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Social Security

How Work Affects Your Benefits

Publication Number 05-10069
May 2000
ICN 467005


Introduction

If you're receiving Social Security retirement or survivors benefits and still working, you can earn a substantial amount of money while receiving some benefits. However, depending on your age, your benefits will be reduced if you earn over certain limits. This leaflet explains how this works, what counts as "earnings" and how to report earnings to Social Security. It also explains a special rule that usually applies to the first year you start getting Social Security benefits.

Note: A different set of rules applies to people receiving Social Security disability benefits or Supplemental Security Income (SSI) payments. They should report all earnings to Social Security.

Also, a different set of rules applies to most work performed outside the United States. Contact Social Security if you are working (or plan to work) outside the U.S.

What Are The 2000
Earnings Limits?

In April 2000, a law was passed that changes the way we determine how your benefits are affected when you work while receiving retirement or survivors benefits. When you're working, your benefit amount will now be reduced only until you reach your full retirement age (currently age 65), not up to age 70 as the previous law required.

This is the formula we now use to determine how much your benefit must be reduced:

If you're under full retirement age when you begin receiving your Social Security benefits, $1 in benefits will be deducted for each $2 you earn above the annual limit. For 2000, that limit is $10,080.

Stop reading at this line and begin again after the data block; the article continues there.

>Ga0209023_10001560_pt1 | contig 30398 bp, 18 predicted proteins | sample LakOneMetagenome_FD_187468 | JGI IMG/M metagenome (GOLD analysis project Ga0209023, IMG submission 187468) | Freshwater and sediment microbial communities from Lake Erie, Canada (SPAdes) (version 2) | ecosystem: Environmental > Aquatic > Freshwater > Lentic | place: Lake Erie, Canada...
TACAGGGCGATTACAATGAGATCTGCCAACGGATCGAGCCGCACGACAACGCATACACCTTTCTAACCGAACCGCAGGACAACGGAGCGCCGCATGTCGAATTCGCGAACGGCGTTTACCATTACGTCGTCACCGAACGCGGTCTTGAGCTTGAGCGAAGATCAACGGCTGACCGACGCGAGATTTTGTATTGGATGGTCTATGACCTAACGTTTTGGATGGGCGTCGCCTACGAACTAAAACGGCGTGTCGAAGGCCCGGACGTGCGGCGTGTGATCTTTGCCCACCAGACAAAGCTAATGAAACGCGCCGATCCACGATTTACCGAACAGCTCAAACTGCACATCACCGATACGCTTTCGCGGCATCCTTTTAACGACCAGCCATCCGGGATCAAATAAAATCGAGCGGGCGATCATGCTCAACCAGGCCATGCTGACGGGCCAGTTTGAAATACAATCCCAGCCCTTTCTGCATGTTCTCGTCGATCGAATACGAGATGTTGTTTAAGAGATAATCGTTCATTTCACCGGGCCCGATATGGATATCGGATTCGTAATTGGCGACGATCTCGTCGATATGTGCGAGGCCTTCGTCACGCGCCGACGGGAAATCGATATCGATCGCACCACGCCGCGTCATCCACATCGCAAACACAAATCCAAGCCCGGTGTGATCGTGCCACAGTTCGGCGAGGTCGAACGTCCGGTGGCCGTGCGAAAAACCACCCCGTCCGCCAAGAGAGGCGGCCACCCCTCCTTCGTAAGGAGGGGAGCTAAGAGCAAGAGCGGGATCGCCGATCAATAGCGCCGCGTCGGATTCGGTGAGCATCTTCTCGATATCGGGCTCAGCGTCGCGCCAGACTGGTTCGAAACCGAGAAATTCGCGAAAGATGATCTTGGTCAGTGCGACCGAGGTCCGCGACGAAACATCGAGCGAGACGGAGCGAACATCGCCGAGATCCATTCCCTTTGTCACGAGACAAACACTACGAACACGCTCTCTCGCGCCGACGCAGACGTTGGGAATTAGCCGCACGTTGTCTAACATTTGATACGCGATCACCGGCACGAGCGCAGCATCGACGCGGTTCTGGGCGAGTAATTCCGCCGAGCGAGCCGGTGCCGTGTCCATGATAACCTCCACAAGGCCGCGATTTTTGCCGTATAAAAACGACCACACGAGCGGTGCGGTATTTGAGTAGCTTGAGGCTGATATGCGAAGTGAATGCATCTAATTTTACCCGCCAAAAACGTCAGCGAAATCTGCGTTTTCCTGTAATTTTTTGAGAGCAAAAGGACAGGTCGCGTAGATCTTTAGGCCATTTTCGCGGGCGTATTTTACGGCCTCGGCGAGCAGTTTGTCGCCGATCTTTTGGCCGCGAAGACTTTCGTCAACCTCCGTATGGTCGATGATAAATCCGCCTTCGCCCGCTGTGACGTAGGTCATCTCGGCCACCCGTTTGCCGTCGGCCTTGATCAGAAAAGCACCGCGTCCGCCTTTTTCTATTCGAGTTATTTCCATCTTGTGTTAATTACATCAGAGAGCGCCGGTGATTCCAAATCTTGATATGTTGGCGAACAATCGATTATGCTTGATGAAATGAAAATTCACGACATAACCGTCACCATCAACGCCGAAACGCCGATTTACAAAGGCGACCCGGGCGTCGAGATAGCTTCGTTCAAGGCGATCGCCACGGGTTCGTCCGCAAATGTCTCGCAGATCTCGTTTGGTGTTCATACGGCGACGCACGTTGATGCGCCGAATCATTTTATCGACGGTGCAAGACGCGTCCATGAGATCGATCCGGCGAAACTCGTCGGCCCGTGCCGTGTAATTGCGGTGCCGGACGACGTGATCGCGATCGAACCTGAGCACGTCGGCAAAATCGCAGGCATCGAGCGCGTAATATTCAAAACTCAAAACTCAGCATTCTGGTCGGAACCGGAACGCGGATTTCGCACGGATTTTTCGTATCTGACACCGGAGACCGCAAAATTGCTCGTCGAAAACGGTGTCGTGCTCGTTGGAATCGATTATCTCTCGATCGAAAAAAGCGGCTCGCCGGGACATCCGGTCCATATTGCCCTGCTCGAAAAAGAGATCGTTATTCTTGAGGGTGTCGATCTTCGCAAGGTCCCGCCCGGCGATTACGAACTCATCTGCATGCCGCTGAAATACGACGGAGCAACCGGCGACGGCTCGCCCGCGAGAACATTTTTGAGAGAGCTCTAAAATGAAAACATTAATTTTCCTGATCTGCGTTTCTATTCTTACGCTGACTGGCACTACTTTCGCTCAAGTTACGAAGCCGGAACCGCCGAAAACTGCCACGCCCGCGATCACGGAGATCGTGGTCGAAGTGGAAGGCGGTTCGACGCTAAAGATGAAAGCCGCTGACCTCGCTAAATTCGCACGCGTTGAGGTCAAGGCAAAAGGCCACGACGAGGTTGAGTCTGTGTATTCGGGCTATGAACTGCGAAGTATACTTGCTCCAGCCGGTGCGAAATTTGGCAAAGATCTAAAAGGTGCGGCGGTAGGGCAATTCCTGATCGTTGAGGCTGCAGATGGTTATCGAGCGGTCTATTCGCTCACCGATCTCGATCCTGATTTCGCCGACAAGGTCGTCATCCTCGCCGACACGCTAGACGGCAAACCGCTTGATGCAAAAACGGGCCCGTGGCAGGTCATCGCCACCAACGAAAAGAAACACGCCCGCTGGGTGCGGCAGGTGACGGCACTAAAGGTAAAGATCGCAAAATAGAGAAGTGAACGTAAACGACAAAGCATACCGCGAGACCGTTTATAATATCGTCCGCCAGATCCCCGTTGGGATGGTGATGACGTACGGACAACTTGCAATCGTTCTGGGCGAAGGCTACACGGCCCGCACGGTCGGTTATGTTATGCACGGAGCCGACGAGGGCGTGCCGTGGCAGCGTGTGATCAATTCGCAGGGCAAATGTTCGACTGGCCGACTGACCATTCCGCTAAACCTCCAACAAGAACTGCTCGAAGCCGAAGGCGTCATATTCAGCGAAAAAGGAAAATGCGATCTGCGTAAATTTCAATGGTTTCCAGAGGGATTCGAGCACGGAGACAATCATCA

In the year you reach full retirement age, $1 in benefits will be deducted for each $3 you earn above a different limit, but only counting earnings before the month you reach the full retirement age. For 2000, this limit is $17,000. Starting with the month you reach full retirement age, you can receive your full benefits with no limit on your earnings.

These new rules apply for the entire year of 2000, beginning January 1.

These are examples of how the rules would affect you:

Let's say you begin receiving Social Security benefits at age 62 in January 2000 and you're entitled to $600 a month ($7,200 for the year). During the year, you work and earn $20,000 ($9,920 over the $10,080 limit). We would withhold $4,960 of your Social Security benefits ($1 for every $2 you earn over the limit), but you would still receive $2,240 in benefits.

Now, let's say you were age 64 at the beginning of the year, but reached full retirement age (currently 65) in August 2000. You earned $40,000 during the year, with $20,000 of it in the seven months from January through July. The amount of benefits we would withhold would be $1,000 ($1 for every $3 you earned above the $17,000 limit). You would still receive $6,200 of your Social Security benefits.

And, starting in August (when you reach 65), you would begin receiving your full benefits, no matter how much you earn.

Your Earnings And
Your Benefits—How
Much Will You Get

The following table gives you an idea of how much you receive for the year based on your monthly benefits and estimated earnings.

 

For People Under Age 64

If Your
Monthly
Social
Security
Benefit
Is

And
You
Earn

You Will Receive Yearly Benefits
Of

$500

500

$10,080 or less

15,000

$6,000

3,540

700

700

700

10,080 or less

15,000

20,000

8,400

5,940

3,440

900

900

900

10,080 or less

15,000

20,000

10,800

8,340

5,840

What Income Counts ...
And When Do We
Count It?

If you work for someone else, only your wages count toward Social Security's earnings limits. If you're self-employed, we count only your net earnings from self-employment. In either case, we do not count non-work income such as investment earnings, interest, pensions, annuities, capital gains and other government benefits.

If you work for wages, income counts when it is earned, not when it is paid. If you have income that you earned in one year but the payment was deferred to the following year, it should not be counted as earnings for the year you receive it. Some examples of deferred income include accumulated sick or vacation pay and bonuses.